All four of the acting awards seemed to be written in stone this year for some reason. Joaquin Phoneix won Best Actor for Joker, Renee Zellweger won Best Actress for Judy, Brad Pitt won Best Supporting Actor for Once Upon a Time In Hollywood, and Laura Dern won Best Supporting Actress for Marriage Story.
The same four people won at about every awards show. Did they all deserve to win? Maybe. I had Leonardo DiCaprio and Joaquin Phoenix tying for Best Actor and Scarlett Johansson winning for Best Actress on my personal list of favorites, but otherwise I can agree.
Whoa, 1917 won for Best Visual Effects over Avengers: Endgame and Star Wars: The Rise of Skywalker. That was certainly a surprise, as was Ford v Ferrari winning Best Editing over The Irishman, which seemed like a lock. Ford v Ferrari also won for Best Sound Editing while 1917 won for Best Sound Mixing. These are big, loud films that require a lot of work in post in order to be competent viewing experiences, so I get it.
That being said, anyone who knows anything about film production knows that Uncut Gems was the audio marvel of 2019.
Best Costume Design went to Jacqueline Durran for Little Women, a movie that I think looked like a Hallmark film if I’m being honest. Best Production Design rightfully went to the gorgeous Once Upon a Time In Hollywood.
Learning to Skateboard in a Warzone (If You’re a Girl) won for Best Documentary Short, The Neighbors’ Window won for Best Live-Action Short, Bombshell won for Best Makeup and Hairstyling, Elton John and Bernie Taupin (Rocketman) won for Best Original Song, and Hair Love won for Best Animated Short.
My third favorite award of the night, Best Cinematography, went to the legendary Roger Deakins for his brilliant work on Sam Mendes’ 1917. After winning, Deakins stood up and turned back to look at fellow nominee Robert Richardson. The two locked eyes, then hands, for a beat before Deakins went to the stage to pick up his second Oscar. Deakins and Richardson have been sitting near each other as fellow nominees at these awards shows for 30+ years now, and so that was certainly what I would call the Best Cinephile Moment of the night.
I watched Bong Joon-ho’s latest film, Parasite, three times this past week. It’s truly one of the great modern films in my opinion, and so I was rooting for it to take home at least one award.
I figured that, if nothing else, Parasite would win Best International Feature Film, and it did. And Director Bong gave an incredible speech. Then Bong won again, this time for Best Original Screenplay, beating out legendary American auteurs Noah Baumbach (Marriage Story) and Quentin Tarantino (Once Upon a Time In Hollywood).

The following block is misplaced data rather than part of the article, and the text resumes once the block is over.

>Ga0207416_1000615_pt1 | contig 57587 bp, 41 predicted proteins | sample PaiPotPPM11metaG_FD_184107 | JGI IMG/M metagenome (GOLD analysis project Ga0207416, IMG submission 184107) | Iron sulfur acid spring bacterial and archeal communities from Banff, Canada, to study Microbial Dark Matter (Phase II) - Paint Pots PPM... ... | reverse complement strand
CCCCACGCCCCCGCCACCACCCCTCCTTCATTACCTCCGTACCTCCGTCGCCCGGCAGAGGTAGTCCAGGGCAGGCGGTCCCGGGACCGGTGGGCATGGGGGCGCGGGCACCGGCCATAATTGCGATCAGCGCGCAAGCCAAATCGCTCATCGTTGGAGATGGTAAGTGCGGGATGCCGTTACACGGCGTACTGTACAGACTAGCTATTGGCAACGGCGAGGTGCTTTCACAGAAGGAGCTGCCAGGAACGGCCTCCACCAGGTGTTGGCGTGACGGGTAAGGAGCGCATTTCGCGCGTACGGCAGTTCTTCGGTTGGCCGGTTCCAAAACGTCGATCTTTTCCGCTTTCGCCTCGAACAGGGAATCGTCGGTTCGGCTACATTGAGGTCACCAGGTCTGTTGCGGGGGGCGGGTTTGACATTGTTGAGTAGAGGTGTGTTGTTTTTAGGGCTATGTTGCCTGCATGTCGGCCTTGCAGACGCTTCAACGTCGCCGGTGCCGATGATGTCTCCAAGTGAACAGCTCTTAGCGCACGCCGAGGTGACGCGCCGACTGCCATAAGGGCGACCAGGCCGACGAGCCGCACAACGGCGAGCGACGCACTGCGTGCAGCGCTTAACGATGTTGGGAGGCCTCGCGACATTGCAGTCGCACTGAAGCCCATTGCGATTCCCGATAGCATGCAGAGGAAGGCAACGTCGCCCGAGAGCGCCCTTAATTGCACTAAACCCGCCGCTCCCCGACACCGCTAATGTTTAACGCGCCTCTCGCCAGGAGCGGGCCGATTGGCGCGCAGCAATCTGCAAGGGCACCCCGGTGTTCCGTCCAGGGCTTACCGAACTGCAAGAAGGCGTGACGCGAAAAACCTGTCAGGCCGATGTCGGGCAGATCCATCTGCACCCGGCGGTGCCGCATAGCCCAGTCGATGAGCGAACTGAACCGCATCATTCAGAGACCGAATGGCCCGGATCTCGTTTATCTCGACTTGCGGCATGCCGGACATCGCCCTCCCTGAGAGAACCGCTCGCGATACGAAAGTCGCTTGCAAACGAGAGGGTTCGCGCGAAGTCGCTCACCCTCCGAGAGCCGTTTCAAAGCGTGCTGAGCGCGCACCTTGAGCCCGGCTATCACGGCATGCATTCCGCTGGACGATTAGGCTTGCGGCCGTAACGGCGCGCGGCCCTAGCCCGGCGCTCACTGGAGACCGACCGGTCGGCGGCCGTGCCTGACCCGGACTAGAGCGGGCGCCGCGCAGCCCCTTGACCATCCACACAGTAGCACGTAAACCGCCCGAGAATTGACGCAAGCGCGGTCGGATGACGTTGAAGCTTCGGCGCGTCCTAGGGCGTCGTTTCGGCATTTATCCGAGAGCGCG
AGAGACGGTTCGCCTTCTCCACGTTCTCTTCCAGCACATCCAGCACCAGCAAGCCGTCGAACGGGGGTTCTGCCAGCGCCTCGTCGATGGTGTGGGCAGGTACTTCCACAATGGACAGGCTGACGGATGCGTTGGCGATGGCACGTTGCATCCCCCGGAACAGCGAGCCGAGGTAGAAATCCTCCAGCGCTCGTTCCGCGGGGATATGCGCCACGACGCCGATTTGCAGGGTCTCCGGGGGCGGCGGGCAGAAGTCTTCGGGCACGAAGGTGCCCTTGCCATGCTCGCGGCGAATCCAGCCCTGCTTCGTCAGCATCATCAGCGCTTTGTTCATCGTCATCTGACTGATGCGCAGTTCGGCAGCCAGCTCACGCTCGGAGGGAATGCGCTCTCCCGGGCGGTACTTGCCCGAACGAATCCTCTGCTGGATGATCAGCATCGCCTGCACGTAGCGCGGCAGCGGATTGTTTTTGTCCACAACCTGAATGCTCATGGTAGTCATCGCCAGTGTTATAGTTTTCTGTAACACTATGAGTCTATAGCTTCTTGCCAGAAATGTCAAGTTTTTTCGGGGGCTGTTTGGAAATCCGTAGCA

We all knew that American Factory, a Netflix film made possible by Barack and Michelle Obama, would win Best Documentary Feature and we were all pretty sure that Toy Story 4 would win Best Animated Feature. And they did. And they both deserved to.
And, finally, female composer Hildur Guðnadóttir won Best Score for her work on Todd Phillips’ Joker. Female composers don’t really win that award, so it was especially nice to see.
And, finally, Mr. Clever himself, Taika Waititi (Jojo Rabbit) surprised with his win for Best Adapted Screenplay.
THE MAIN EVENT
It was Bong Joon-ho night. Unbelievable. Director Bong, after winning Best International Feature Film and Best Original Screenplay, went on to also win Best Director and Best Picture for Parasite. Once Upon a Time and Parasite are the two films I loved the most in 2019, so I was hoping one of the two would win. Hollywood is certainly the film I’ll watch and celebrate more as the years pass, but Parasite felt undeniably special in a way we don’t get every year. Or decade.
Imagine if Amelie or Un Prophete or Amarcord (or even Roma) had won Best Picture the years they were released?
So what does that mean for the Oscars going forward? Are we now allowed to expect that the most creative, as opposed to the most comfortable, films have a chance at the Best Picture gold going forward?
Renee Zellweger’s incoherent speech for a great performance in a film no one cares about was a true drag. Like Joaquin Phoenix’s speech, it was alarming enough that you have to worry about the mental health of Renee (and Joaquin). True bite-your-tongue moments.
Also, as funny as the Cats bit was, it still included that truly miserable film in a night that’s supposed to celebrate the best of the best. Not a fan, to say the least.
Also bad: Quentin Tarantino’s sour little face every time he lost an award. He doesn’t hide it, does he? I guess I sort of respect that. He’s one of the most important film figures of the last 30 years and he’s never won a Best Director Oscar. As much as I like Bong and love Parasite, I think QT should have taken home the Best Director this year for his brilliant work on Hollywood.
Billie Eilish continued to make fans with a vocals-centric performance that was both delicate and beautiful. I could have listened to her sing all night. Brad Pitt’s acceptance speech was delightful, as were all of Director Bong’s, and the opening monologue by Chris Rock and Steve Martin was perfect.
Oh, and how about when writer/director couple Greta Gerwig and Noah Baumbach cried on screen together? That felt pretty great for us cinephile nerds who have been loving those two for a long time now.
I could go on about all the reasons why this will be thought of as a very special year at the Academy Awards but, hey, I’m out of room! See ya next week, movie nerds!
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March 27 • The Clyde